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Is there a term for this type of ambiguous sentence? I think it's called a "Garden Path sentence"?

Coastal Bank breached its loan commitment to the owner and the contractor threatened to terminate its performance.

      Halfway through the sentence, many readers assume that the conjunction "and" joins "owner" to "the contractor." Thus, on encountering "the contractor," those readers conclude for a fraction of a second that the bank owed its loan commitment to the contractor as well as to the owner. By the time they reach the verb "threatened," they realize from context that "the contractor" is the subject of a new independent clause rather than the sec- ond in a series of two objects of the prepositional phrase "to the." By that time, however, the ambiguity in sentence structure has caused readers to hesitate for a moment and perhaps even to regress by rereading part of the sentence. This momentary confusion may be even more pronounced in a more complicated compound sentence.

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You can see this at middle of scanned page 201 below.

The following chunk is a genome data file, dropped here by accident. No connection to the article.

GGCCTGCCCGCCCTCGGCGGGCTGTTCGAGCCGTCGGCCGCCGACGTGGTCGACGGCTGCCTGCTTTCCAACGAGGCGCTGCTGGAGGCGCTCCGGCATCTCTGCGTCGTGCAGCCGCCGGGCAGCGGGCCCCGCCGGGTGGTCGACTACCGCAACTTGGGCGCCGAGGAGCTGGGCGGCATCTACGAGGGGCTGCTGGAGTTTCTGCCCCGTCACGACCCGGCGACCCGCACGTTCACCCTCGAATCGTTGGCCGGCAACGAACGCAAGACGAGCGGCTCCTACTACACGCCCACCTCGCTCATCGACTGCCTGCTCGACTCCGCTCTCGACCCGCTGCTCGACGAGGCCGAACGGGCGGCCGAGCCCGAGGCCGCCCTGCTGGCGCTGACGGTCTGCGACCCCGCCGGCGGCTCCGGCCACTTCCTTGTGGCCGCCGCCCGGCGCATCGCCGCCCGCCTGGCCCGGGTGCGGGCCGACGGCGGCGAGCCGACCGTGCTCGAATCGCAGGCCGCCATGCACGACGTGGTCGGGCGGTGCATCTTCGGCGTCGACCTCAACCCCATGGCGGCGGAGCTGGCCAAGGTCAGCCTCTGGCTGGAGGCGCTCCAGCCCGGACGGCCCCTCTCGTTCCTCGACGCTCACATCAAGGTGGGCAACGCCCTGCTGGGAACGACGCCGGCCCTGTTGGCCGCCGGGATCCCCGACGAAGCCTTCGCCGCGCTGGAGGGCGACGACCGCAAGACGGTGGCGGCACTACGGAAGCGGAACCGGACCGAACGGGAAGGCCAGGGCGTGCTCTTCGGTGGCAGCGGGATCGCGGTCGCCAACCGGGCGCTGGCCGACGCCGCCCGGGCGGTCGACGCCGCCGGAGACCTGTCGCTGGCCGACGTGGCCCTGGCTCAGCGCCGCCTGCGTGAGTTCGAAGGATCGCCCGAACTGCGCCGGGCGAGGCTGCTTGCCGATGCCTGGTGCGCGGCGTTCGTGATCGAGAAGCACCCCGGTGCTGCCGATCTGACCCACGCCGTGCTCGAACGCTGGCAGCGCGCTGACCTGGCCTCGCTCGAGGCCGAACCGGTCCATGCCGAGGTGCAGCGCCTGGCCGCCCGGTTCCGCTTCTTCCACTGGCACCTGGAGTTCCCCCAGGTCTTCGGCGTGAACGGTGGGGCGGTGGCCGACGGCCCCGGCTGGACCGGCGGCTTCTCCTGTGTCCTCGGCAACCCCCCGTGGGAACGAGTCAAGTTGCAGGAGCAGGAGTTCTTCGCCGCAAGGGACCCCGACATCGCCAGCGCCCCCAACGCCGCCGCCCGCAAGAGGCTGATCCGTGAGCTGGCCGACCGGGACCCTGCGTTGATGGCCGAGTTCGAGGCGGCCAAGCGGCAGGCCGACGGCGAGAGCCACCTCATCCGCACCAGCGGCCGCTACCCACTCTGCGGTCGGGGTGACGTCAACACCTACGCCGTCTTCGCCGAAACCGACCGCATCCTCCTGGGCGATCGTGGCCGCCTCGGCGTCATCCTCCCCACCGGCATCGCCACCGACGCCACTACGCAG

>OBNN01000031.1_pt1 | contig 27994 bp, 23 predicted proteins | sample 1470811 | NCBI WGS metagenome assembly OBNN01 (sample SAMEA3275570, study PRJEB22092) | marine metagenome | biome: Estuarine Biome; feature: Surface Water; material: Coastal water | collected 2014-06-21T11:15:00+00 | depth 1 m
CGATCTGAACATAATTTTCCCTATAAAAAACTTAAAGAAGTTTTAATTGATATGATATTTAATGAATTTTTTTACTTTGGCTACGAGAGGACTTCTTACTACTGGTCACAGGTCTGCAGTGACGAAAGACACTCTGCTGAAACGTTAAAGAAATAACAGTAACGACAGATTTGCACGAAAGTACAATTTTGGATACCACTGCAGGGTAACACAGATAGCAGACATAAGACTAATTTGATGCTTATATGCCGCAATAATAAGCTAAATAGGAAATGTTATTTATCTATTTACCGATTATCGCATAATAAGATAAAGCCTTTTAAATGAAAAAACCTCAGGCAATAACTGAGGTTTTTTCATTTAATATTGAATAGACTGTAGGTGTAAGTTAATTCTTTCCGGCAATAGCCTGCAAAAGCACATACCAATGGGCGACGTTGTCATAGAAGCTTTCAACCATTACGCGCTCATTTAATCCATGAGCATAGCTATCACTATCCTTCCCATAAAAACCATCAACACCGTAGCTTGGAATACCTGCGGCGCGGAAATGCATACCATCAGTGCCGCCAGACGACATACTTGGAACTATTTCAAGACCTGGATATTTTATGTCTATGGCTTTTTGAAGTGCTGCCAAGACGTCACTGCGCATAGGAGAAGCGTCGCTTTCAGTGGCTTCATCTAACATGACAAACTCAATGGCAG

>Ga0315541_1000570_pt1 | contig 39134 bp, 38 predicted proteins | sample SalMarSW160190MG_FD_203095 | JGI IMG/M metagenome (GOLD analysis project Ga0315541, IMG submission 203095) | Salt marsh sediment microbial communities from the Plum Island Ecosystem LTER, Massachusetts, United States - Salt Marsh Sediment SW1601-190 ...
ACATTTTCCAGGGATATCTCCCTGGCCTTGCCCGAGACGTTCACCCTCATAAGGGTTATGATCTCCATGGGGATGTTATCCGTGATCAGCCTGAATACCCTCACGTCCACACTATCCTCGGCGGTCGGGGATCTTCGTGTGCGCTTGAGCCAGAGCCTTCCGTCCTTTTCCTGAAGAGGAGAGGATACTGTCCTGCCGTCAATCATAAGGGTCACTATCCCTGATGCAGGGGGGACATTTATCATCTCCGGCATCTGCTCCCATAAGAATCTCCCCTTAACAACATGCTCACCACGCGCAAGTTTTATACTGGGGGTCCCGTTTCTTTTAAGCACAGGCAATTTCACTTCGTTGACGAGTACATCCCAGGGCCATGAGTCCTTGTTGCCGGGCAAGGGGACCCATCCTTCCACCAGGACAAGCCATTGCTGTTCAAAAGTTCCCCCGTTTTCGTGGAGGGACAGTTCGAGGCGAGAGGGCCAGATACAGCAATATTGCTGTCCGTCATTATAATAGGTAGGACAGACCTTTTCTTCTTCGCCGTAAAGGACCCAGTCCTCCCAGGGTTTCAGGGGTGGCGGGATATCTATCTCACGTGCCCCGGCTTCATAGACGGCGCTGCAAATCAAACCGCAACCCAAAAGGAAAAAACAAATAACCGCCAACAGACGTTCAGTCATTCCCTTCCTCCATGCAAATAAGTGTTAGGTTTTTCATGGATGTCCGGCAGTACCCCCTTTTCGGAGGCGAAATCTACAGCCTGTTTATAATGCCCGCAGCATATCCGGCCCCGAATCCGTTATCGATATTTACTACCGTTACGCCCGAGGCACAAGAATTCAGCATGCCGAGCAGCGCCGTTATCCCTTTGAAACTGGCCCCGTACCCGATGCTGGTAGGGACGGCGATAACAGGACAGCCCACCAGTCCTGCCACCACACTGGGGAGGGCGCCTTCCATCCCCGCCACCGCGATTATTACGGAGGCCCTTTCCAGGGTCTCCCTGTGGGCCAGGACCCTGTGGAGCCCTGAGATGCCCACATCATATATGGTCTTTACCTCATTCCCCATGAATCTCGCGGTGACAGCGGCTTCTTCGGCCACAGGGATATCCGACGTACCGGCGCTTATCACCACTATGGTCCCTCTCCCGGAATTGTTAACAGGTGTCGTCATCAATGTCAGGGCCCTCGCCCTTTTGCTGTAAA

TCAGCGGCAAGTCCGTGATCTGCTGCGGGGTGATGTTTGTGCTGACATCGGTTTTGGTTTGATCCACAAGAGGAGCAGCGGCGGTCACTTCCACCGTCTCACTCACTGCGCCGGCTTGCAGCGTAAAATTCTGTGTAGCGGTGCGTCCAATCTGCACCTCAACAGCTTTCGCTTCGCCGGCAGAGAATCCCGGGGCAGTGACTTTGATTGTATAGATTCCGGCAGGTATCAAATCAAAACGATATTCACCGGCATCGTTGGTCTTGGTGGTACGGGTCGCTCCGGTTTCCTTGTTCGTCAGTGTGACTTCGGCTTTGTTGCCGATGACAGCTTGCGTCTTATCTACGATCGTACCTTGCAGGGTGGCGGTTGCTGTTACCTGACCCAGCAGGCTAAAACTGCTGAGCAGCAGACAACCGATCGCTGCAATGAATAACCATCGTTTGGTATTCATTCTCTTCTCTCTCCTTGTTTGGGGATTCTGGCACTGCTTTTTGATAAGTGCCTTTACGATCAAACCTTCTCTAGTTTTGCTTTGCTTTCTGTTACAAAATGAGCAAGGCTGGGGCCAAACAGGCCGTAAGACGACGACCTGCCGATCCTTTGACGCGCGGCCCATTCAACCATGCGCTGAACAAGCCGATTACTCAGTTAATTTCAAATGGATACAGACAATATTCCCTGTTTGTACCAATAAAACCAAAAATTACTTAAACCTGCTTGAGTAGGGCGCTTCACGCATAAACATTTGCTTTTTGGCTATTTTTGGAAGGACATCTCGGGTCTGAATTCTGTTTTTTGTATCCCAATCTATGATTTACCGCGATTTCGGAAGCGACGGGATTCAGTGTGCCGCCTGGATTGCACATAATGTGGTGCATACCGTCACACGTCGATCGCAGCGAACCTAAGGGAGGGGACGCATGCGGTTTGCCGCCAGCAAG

Charles Calleros, Kimberly Holst. Legal Method and Writing I: Predictive Writing (Aspen Coursebook Series) (8 edn 2018). p 201.

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  • I’m not sure that’s really so much a garden-path sentence as just a mispunctuated one. Matrix clauses should generally be set off by commas, and adding in the comma that one would expect to find here removes the ambiguity completely. Dec 31 '20 at 12:01
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This is part of what has become a model of note developed by Frazier and Fodor in 1978. The Garden Path Model (GPM) "the model proposes that the language processor initially calculates the syntactic structure of a sentence without analysing or considering the context"

A garden path sentence is rather well named for something that leads the reader down a path of an assumed causal or intended obvious meaning only to change it up, be deceitful or mislead the reader. This can be used to generate tension in rising action, forshadowing or other literary tools to keep the reader interested.

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Yes, garden path sentence is exactly the term for syntactic ambiguity while processing on-line.

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    This post would benefit from adding further details. Being a one-line post, it may attract downvotes and criticism. Please edit it to add further relevant information — preferably with references to credible sources.
    – bytebuster
    Nov 9 '20 at 16:05

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